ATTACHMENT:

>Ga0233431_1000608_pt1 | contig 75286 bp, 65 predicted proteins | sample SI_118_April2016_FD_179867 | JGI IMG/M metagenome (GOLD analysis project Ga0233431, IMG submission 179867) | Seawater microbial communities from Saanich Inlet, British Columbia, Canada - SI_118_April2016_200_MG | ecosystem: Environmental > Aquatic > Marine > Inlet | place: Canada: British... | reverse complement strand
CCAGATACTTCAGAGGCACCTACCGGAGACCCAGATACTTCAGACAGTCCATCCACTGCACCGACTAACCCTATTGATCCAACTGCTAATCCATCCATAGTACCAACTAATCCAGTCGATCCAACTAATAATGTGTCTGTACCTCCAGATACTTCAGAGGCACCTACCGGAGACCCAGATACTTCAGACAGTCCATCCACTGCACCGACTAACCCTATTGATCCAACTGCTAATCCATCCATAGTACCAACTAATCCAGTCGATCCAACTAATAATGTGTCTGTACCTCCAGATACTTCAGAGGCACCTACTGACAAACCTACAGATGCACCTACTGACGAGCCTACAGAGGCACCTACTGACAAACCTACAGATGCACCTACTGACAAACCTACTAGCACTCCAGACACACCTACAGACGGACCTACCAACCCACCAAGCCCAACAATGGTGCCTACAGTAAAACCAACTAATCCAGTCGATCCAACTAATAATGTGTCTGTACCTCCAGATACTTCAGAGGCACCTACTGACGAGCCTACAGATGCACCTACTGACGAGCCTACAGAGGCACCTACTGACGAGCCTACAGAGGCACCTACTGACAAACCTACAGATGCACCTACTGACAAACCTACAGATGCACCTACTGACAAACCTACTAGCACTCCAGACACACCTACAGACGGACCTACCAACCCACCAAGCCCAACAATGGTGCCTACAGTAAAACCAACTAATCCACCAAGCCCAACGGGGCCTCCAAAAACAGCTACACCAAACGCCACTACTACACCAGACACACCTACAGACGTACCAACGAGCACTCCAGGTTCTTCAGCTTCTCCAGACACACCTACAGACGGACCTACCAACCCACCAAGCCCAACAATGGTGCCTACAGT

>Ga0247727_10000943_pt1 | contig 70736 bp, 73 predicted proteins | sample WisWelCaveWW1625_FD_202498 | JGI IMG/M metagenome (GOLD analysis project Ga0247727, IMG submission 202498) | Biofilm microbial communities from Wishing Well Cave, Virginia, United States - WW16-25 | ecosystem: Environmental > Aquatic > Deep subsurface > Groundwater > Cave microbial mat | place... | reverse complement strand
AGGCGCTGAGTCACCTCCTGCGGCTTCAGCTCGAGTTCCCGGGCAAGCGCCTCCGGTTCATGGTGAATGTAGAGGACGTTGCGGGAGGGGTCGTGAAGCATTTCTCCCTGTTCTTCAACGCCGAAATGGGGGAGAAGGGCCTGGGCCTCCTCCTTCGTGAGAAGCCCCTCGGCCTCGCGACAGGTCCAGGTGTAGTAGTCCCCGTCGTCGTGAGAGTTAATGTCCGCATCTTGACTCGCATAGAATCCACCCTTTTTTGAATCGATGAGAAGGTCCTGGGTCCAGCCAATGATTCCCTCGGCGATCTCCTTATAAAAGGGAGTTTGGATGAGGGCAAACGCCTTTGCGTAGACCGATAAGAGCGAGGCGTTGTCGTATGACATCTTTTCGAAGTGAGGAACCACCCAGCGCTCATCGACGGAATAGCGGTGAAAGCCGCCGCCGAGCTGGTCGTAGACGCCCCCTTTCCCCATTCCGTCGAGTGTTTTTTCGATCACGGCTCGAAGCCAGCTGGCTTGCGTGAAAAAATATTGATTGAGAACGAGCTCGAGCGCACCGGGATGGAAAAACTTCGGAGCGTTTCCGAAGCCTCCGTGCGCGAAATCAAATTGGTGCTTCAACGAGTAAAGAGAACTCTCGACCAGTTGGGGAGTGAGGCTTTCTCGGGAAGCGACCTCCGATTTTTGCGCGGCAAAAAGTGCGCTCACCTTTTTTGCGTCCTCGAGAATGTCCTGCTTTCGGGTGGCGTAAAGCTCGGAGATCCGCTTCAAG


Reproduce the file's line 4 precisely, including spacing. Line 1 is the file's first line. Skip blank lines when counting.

AGGCGCTGAGTCACCTCCTGCGGCTTCAGCTCGAGTTCCCGGGCAAGCGCCTCCGGTTCATGGTGAATGTAGAGGACGTTGCGGGAGGGGTCGTGAAGCATTTCTCCCTGTTCTTCAACGCCGAAATGGGGGAGAAGGGCCTGGGCCTCCTCCTTCGTGAGAAGCCCCTCGGCCTCGCGACAGGTCCAGGTGTAGTAGTCCCCGTCGTCGTGAGAGTTAATGTCCGCATCTTGACTCGCATAGAATCCACCCTTTTTTGAATCGATGAGAAGGTCCTGGGTCCAGCCAATGATTCCCTCGGCGATCTCCTTATAAAAGGGAGTTTGGATGAGGGCAAACGCCTTTGCGTAGACCGATAAGAGCGAGGCGTTGTCGTATGACATCTTTTCGAAGTGAGGAACCACCCAGCGCTCATCGACGGAATAGCGGTGAAAGCCGCCGCCGAGCTGGTCGTAGACGCCCCCTTTCCCCATTCCGTCGAGTGTTTTTTCGATCACGGCTCGAAGCCAGCTGGCTTGCGTGAAAAAATATTGATTGAGAACGAGCTCGAGCGCACCGGGATGGAAAAACTTCGGAGCGTTTCCGAAGCCTCCGTGCGCGAAATCAAATTGGTGCTTCAACGAGTAAAGAGAACTCTCGACCAGTTGGGGAGTGAGGCTTTCTCGGGAAGCGACCTCCGATTTTTGCGCGGCAAAAAGTGCGCTCACCTTTTTTGCGTCCTCGAGAATGTCCTGCTTTCGGGTGGCGTAAAGCTCGGAGATCCGCTTCAAG